Hi Pravin–grandparents are such a dear and strong presence in many families. It is hard to think that one day our parents will go too. I have found a way to deal with it and it makes it easier. I hope that advice was helpful for all and don’t be afraid to show those emotions and express them. That’s what makes us human! thanks for reading.

  • Dinaweldin

     You are very welcome–so happy to hear you enjoyed it. Thanks for reading.

  • Dinaweldin

     So true, Raj! I can definitely identify with that. Thanks for reading.

  • Lv2terp

    Beautiful blog, thank you for sharing your vulnerabilities and experiences!  I love your advice “Live them, acknowledge them, give them some time to breathe in your life, and then move on from them.”…perfect! 🙂

  • Vina

    Not long ago (a few years ago), I realized that I may suddenly depart too. So I quit my job of 12 years to go where my passion takes me. Spending more time with myself, my family, friends & strangers. That’s being true to my own emotion and moving on in life doing what’s worth…giving with metta & compassion.

  • Piquantdeb

    I am so happy for you that you could do this. It must be so fulfilling.  I hear those stories and at age 54 with the very recent 2 days ago) loss of my last parent, I long to do that as well.  But, as a single parent with my only son in college I don’t have the means or the retirement plan that provides that option. 
    I will have to find a way to find my passion and be true to my emotions in a worthwhile manner with more restrictions.  I hope I find it soon. 
    And, I hope you continue to flourish in your journey.

  • Teresamaria

    Ahhhh,i loved reading this! Hope you are in peace and enjoying the good memories.Emotions are good.You brought back some memories…you see  i never got to meet my grandmothers,they both died very young.As a child i was jelous of my friends with grandmothers.I remember my mother telling me the most amazing stories about her mother,she died when my mother was 9.My mother made her mother’s life sound like a fairytale to me.I remember thinking,my i have such a boring life.I wanted to have a life as exciting as my grandmother!Now that i am much older and have my own children,i realise that all that remains are the good times and somehow all the bad seem to be erased! Is’nt amazing?My grandmother story goes something like this…she was the youngest of many children and her whole family died when she was two,of yellow fever.She was put in an orphanage…this rich man fetched her and took her home on horseback under his cape,to give her as a present to his wife that could not have children.She had a happy life for a while until the “father” committed suicide,her mother died later and because she was not legally adopted,the family managed to take all from her.She then marries a man with a drinking problem.Had four children,fell pregnant again,had a back street abortion and died at the age of 32 from complications,leaving my mother,the eldest,9.What can i say?by the way,i am a normal human being,as i now think that i must have being insane!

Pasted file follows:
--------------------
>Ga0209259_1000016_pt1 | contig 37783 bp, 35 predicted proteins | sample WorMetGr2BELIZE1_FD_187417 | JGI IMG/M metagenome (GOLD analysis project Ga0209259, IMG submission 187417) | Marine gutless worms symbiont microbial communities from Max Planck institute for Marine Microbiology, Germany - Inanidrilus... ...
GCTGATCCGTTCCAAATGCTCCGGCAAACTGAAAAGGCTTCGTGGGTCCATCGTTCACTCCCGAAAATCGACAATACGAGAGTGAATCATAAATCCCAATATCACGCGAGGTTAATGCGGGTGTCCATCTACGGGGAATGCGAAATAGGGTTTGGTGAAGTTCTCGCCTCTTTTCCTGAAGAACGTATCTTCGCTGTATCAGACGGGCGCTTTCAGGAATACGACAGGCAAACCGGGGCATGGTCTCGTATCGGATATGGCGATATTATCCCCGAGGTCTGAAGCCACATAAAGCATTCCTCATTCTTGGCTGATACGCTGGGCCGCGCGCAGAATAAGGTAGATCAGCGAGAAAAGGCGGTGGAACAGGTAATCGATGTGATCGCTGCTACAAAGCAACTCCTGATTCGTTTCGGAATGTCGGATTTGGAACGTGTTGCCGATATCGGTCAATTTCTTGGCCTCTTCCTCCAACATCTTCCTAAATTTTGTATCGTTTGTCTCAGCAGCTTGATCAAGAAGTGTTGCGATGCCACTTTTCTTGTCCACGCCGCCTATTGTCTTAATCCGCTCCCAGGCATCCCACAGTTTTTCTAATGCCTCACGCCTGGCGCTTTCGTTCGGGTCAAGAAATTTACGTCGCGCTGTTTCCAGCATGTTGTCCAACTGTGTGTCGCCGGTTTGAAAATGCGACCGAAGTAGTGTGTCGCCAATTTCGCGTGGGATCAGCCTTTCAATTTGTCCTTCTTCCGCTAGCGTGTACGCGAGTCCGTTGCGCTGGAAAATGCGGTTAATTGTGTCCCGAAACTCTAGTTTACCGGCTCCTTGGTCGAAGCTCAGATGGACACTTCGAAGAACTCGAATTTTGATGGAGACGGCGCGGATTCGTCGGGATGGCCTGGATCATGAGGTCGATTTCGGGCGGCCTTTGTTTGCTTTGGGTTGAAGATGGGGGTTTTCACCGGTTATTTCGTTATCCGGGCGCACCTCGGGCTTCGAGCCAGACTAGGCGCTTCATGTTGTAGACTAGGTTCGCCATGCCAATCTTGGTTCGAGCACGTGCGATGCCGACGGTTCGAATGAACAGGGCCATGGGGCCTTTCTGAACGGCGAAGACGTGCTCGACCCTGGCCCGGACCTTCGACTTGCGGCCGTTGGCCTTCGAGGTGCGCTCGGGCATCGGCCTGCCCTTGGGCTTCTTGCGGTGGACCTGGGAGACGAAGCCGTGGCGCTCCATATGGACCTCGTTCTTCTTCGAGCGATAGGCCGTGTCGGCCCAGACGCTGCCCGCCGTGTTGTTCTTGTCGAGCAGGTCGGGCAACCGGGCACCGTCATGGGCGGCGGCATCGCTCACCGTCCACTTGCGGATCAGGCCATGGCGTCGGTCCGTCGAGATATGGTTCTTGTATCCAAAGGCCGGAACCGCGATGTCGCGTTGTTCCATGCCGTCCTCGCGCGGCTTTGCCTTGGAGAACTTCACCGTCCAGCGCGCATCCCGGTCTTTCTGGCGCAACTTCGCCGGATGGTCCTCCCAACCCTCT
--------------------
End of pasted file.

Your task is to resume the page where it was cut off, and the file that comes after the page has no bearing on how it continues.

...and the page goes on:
• Dinaweldin

    Thank you,I am so happy you enjoyed it! Thanks so much for reading!

  • Dinaweldin

    Thank you…there is “right” way to express emotions…I gave what works for me and maybe that will work for you! That is my hope and I am so happy you enjoyed, thanks for reading!

  • Marie-Élaine

    As an “hypersensitive” girl myself, your message went straight for my heart! I very often get lovingly teased by my friends and family about crying over movies, music, plays, and especially cute sleeping babies in diaper commercials. 🙂 

    I used to feel embarassed about this, but now I’ve come to realize what a blessing it is. People like you and me are deeply connected to our fellow humans – I believe that it’s an awareness that each of us is a magnificent part of the whole that makes us root for the underdog – or the innocent little boy in the Skype commercial, and brings in us this profound, seemingly unconsolable yearning for the ones who have left us. It is in our essence to care deeply and it is a wonderful gift that I wouldn’t exchange for anything else in the world.